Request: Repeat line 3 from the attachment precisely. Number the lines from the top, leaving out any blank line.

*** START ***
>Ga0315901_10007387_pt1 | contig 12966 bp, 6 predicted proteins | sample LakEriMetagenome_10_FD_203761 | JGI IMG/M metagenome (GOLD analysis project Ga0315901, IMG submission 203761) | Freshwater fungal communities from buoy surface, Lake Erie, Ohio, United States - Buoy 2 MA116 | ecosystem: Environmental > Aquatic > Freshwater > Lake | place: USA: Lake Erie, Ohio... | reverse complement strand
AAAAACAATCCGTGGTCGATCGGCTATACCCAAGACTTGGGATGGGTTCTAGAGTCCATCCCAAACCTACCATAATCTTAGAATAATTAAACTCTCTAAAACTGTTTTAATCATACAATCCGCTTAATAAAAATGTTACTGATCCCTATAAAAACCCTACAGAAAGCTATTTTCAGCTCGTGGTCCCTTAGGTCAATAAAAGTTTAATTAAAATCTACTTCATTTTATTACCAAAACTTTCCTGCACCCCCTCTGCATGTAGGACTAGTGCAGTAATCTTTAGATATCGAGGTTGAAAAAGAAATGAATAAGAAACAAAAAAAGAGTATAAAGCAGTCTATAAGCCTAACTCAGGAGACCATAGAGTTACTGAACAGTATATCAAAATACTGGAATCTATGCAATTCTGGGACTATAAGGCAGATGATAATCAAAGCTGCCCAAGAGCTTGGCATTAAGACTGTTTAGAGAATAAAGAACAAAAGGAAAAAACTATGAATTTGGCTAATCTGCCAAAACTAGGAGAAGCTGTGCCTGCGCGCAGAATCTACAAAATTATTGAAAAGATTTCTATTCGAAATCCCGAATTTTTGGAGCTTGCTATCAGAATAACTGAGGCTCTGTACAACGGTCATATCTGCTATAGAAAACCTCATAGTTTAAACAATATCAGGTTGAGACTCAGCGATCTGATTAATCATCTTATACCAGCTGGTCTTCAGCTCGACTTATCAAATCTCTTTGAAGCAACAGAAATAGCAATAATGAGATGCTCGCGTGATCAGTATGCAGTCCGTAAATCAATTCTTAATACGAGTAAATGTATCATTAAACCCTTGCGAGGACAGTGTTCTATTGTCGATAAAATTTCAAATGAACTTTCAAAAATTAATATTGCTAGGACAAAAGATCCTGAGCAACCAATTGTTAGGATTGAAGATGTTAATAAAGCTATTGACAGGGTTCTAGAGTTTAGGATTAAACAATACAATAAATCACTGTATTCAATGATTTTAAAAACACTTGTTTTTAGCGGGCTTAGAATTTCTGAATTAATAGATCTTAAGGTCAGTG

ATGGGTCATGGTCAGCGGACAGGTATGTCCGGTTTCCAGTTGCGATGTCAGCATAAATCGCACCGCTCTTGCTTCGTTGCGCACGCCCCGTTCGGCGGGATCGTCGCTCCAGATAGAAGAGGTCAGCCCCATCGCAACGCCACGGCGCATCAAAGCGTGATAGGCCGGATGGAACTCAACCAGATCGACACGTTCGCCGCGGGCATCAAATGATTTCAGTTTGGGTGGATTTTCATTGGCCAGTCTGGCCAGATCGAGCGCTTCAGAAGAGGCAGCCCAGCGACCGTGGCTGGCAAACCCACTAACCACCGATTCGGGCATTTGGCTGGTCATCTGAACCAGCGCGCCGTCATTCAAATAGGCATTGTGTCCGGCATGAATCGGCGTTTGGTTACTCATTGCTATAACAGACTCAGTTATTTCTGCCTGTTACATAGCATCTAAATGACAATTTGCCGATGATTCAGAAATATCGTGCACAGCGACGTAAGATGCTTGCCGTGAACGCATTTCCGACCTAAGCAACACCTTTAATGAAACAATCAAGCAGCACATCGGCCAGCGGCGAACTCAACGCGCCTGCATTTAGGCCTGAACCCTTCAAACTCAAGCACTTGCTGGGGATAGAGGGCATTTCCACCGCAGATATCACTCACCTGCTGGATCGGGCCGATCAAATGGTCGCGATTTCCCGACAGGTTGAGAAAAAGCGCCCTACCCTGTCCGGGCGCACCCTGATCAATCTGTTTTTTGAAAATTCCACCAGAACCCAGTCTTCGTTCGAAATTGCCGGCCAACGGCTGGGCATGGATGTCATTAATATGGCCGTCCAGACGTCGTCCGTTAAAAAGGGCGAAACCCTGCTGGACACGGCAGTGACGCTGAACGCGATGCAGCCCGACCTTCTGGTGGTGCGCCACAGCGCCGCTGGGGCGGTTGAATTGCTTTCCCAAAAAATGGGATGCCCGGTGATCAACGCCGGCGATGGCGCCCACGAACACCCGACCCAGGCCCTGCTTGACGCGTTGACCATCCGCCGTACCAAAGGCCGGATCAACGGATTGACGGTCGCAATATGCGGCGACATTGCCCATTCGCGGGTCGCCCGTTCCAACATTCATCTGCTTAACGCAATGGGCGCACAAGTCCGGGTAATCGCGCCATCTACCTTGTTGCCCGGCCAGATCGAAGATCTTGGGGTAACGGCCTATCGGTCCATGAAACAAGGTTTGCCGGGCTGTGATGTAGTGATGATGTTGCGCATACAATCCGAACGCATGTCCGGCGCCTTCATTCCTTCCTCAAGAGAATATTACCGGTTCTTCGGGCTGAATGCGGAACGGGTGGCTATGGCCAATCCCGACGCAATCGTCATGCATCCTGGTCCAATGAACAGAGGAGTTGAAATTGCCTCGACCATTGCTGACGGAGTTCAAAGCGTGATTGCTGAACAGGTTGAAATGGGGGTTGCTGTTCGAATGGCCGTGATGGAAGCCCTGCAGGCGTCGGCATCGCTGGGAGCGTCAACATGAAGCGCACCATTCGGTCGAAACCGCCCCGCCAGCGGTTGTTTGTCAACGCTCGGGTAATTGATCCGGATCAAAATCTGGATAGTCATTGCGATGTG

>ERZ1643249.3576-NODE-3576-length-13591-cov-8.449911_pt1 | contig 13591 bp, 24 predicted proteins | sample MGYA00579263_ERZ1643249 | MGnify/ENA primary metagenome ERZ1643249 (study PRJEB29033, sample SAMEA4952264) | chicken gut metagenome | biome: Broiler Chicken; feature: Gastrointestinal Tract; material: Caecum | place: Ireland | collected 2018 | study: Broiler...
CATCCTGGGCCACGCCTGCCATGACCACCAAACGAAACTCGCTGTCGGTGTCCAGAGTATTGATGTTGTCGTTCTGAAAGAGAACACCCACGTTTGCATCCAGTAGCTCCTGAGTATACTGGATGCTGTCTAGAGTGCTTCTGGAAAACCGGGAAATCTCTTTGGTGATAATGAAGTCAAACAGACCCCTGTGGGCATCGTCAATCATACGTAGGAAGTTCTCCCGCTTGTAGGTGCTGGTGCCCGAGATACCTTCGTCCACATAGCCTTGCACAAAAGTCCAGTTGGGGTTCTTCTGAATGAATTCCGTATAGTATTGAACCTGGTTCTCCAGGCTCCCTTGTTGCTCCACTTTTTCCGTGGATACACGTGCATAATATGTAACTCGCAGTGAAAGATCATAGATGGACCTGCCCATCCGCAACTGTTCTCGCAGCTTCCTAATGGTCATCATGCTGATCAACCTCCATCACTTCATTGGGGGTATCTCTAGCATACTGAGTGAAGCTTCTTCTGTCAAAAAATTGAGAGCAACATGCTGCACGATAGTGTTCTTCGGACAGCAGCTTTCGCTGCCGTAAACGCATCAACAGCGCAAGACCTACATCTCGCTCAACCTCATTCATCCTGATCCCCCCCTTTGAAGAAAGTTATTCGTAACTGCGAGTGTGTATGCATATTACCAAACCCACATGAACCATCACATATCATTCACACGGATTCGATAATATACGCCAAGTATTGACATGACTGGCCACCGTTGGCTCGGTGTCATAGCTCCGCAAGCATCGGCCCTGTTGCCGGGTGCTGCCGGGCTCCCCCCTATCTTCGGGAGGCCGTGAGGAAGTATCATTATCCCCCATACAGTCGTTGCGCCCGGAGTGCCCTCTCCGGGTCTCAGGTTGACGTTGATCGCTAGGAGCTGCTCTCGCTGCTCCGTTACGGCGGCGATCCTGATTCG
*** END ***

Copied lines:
ATGGGTCATGGTCAGCGGACAGGTATGTCCGGTTTCCAGTTGCGATGTCAGCATAAATCGCACCGCTCTTGCTTCGTTGCGCACGCCCCGTTCGGCGGGATCGTCGCTCCAGATAGAAGAGGTCAGCCCCATCGCAACGCCACGGCGCATCAAAGCGTGATAGGCCGGATGGAACTCAACCAGATCGACACGTTCGCCGCGGGCATCAAATGATTTCAGTTTGGGTGGATTTTCATTGGCCAGTCTGGCCAGATCGAGCGCTTCAGAAGAGGCAGCCCAGCGACCGTGGCTGGCAAACCCACTAACCACCGATTCGGGCATTTGGCTGGTCATCTGAACCAGCGCGCCGTCATTCAAATAGGCATTGTGTCCGGCATGAATCGGCGTTTGGTTACTCATTGCTATAACAGACTCAGTTATTTCTGCCTGTTACATAGCATCTAAATGACAATTTGCCGATGATTCAGAAATATCGTGCACAGCGACGTAAGATGCTTGCCGTGAACGCATTTCCGACCTAAGCAACACCTTTAATGAAACAATCAAGCAGCACATCGGCCAGCGGCGAACTCAACGCGCCTGCATTTAGGCCTGAACCCTTCAAACTCAAGCACTTGCTGGGGATAGAGGGCATTTCCACCGCAGATATCACTCACCTGCTGGATCGGGCCGATCAAATGGTCGCGATTTCCCGACAGGTTGAGAAAAAGCGCCCTACCCTGTCCGGGCGCACCCTGATCAATCTGTTTTTTGAAAATTCCACCAGAACCCAGTCTTCGTTCGAAATTGCCGGCCAACGGCTGGGCATGGATGTCATTAATATGGCCGTCCAGACGTCGTCCGTTAAAAAGGGCGAAACCCTGCTGGACACGGCAGTGACGCTGAACGCGATGCAGCCCGACCTTCTGGTGGTGCGCCACAGCGCCGCTGGGGCGGTTGAATTGCTTTCCCAAAAAATGGGATGCCCGGTGATCAACGCCGGCGATGGCGCCCACGAACACCCGACCCAGGCCCTGCTTGACGCGTTGACCATCCGCCGTACCAAAGGCCGGATCAACGGATTGACGGTCGCAATATGCGGCGACATTGCCCATTCGCGGGTCGCCCGTTCCAACATTCATCTGCTTAACGCAATGGGCGCACAAGTCCGGGTAATCGCGCCATCTACCTTGTTGCCCGGCCAGATCGAAGATCTTGGGGTAACGGCCTATCGGTCCATGAAACAAGGTTTGCCGGGCTGTGATGTAGTGATGATGTTGCGCATACAATCCGAACGCATGTCCGGCGCCTTCATTCCTTCCTCAAGAGAATATTACCGGTTCTTCGGGCTGAATGCGGAACGGGTGGCTATGGCCAATCCCGACGCAATCGTCATGCATCCTGGTCCAATGAACAGAGGAGTTGAAATTGCCTCGACCATTGCTGACGGAGTTCAAAGCGTGATTGCTGAACAGGTTGAAATGGGGGTTGCTGTTCGAATGGCCGTGATGGAAGCCCTGCAGGCGTCGGCATCGCTGGGAGCGTCAACATGAAGCGCACCATTCGGTCGAAACCGCCCCGCCAGCGGTTGTTTGTCAACGCTCGGGTAATTGATCCGGATCAAAATCTGGATAGTCATTGCGATGTG